In response to the increasing number of asylum requests in Canada, the federal government has allocated an extra $362 million to help municipalities and provinces find homes for those seeking refuge.
In light of the severe weather, Immigration Minister Marc Miller emphasized the need for this assistance as a means to provide refuge. Nevertheless, he did admit that drastic change is required, stressing the need to fix the problems with a system put in place in 2017 to handle large migratory flows in the past.
While housing and support for asylum seekers fall under the jurisdiction of provincial and municipal governments, the federal government has repeatedly offered supplemental payments to alleviate the burden. Miller emphasized the need for substantive changes to the system, stating, "I think we owe it to Canadians to reform a system that has very much been a stopgap measure since 2017 to deal with large historic flows of migration."
As of the latest update, approximately 7,300 asylum claimants in need of housing are accommodated in 4,000 hotel rooms across six provinces. The new funding includes $100 million allocated to Quebec, with the distribution of the remaining funds yet to be specified. Toronto is expected to receive a substantial amount, but Ontario's Minister of Municipal Affairs and Housing, Paul Calandra, argued that even the full sum wouldn't adequately address the city's needs. He urged the federal government to take responsibility for the crisis it contributed to and provide the necessary funding.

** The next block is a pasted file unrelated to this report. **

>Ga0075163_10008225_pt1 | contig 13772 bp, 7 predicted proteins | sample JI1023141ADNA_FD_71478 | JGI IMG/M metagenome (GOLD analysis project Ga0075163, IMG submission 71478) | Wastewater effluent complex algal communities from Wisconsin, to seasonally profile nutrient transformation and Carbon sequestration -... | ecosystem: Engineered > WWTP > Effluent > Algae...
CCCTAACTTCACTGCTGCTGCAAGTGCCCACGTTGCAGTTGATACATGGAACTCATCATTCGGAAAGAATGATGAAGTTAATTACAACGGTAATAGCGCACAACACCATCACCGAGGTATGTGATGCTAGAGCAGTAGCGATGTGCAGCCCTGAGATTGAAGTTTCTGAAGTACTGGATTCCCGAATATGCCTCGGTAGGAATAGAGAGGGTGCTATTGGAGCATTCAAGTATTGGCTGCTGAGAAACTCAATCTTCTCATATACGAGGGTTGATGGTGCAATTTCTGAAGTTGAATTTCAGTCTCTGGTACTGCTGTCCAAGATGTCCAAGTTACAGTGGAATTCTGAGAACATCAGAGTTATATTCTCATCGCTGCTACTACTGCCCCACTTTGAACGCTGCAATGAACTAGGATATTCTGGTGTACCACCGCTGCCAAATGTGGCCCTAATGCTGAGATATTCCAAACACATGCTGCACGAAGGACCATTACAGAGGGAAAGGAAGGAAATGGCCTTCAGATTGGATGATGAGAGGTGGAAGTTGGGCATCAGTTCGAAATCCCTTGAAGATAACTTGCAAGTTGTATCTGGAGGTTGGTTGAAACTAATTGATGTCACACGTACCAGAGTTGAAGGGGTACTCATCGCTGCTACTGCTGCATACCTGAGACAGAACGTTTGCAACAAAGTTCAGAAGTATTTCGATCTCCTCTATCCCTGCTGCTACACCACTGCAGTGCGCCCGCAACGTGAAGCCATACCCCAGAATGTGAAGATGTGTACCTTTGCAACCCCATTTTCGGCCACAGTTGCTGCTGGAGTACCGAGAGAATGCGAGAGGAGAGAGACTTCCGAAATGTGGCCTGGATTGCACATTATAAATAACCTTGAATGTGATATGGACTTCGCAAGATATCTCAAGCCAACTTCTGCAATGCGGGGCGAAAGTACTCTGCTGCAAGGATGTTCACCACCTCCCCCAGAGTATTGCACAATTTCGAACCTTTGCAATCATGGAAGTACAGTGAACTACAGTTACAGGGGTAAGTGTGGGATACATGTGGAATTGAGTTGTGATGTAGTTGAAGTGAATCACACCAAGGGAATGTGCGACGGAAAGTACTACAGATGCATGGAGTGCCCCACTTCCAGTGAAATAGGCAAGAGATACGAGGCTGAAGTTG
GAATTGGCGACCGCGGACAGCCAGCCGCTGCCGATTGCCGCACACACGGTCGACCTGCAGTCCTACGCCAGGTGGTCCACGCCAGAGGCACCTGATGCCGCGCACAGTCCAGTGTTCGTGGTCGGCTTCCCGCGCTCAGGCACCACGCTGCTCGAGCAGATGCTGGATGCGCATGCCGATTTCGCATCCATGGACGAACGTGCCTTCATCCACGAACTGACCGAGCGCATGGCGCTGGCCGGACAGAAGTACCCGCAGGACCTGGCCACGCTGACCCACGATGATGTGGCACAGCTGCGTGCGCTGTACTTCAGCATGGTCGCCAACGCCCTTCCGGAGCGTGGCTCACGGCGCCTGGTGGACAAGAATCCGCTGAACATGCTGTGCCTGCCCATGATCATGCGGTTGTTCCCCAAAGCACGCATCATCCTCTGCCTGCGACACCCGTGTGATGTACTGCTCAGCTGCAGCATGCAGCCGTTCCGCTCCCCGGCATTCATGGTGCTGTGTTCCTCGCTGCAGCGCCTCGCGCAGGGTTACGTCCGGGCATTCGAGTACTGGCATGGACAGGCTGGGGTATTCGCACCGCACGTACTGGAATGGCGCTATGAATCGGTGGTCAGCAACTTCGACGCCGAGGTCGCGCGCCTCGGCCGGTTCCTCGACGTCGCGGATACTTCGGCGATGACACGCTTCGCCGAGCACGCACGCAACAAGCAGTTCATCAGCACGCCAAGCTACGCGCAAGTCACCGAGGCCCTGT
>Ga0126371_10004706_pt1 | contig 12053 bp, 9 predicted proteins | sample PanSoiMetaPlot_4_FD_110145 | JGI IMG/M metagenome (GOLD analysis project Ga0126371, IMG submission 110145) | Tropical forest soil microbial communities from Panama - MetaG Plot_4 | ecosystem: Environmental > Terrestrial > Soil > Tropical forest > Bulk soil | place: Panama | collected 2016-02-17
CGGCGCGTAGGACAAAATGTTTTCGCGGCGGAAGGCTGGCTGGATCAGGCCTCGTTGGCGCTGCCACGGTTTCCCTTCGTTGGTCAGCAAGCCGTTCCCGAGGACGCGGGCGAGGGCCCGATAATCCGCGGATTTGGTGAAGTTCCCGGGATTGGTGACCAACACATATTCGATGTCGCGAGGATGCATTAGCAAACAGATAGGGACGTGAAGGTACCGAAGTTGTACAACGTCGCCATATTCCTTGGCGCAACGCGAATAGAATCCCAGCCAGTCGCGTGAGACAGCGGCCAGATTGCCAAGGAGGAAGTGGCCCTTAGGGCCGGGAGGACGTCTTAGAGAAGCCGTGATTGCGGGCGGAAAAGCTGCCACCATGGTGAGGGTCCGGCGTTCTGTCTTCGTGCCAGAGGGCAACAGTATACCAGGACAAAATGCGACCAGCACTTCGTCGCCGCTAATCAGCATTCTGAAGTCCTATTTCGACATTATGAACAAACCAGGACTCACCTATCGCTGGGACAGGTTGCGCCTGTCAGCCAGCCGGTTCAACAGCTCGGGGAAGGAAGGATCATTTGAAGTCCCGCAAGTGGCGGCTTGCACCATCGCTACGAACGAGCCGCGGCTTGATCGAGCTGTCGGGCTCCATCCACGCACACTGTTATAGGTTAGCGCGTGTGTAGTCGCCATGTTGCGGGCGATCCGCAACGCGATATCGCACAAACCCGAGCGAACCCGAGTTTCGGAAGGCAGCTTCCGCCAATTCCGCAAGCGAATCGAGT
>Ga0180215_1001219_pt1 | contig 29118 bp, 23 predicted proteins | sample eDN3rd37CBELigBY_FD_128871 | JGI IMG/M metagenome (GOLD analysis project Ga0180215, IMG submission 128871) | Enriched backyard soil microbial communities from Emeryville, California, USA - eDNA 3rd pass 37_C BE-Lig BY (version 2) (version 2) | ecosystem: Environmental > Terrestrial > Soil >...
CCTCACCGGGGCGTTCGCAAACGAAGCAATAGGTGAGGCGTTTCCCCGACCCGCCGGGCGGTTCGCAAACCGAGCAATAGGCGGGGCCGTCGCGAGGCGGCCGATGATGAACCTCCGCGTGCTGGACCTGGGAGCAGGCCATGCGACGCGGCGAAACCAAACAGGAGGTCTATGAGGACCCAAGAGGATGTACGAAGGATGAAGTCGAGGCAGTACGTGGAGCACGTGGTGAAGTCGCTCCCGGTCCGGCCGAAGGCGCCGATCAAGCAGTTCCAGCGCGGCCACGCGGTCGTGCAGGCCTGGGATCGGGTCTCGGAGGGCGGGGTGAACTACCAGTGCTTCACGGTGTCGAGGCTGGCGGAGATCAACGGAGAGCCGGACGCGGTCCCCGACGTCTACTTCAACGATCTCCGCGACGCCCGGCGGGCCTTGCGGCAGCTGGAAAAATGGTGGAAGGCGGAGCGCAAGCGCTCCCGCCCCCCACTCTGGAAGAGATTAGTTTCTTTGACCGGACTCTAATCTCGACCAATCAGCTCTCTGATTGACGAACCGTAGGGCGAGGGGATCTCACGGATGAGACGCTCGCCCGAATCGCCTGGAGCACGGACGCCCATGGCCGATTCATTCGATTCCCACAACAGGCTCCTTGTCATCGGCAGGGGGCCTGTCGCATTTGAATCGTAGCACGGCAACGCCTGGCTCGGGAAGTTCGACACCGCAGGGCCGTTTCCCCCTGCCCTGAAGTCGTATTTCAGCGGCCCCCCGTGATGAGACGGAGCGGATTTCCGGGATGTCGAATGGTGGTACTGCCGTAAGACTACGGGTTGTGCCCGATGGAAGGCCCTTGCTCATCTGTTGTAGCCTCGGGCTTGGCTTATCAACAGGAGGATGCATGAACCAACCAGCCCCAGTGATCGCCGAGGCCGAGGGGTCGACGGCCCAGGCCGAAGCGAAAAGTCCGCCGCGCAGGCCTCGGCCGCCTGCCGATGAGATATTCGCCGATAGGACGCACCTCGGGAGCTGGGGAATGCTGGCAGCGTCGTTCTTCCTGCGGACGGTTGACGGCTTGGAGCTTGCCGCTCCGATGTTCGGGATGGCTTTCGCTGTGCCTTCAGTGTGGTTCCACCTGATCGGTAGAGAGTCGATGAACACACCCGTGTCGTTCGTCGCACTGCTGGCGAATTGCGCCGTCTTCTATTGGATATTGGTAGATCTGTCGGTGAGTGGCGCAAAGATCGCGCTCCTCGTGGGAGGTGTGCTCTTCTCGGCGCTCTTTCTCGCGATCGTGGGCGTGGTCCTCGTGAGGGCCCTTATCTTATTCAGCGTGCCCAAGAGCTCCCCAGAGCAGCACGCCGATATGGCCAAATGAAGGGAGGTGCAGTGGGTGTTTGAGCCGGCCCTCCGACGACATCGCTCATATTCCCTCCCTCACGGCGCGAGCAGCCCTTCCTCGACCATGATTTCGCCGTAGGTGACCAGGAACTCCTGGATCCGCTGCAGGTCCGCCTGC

Toronto Mayor Olivia Chow had previously stated that the city requires $250 million, warning of a potential additional six percent "federal impacts levy" if the funds are not provided, in addition to a proposed 10.5 percent property tax hike for 2024. Miller acknowledged that the current system is not perfect and falls short of a long-term solution, but stressed that it is a necessary step that must be taken.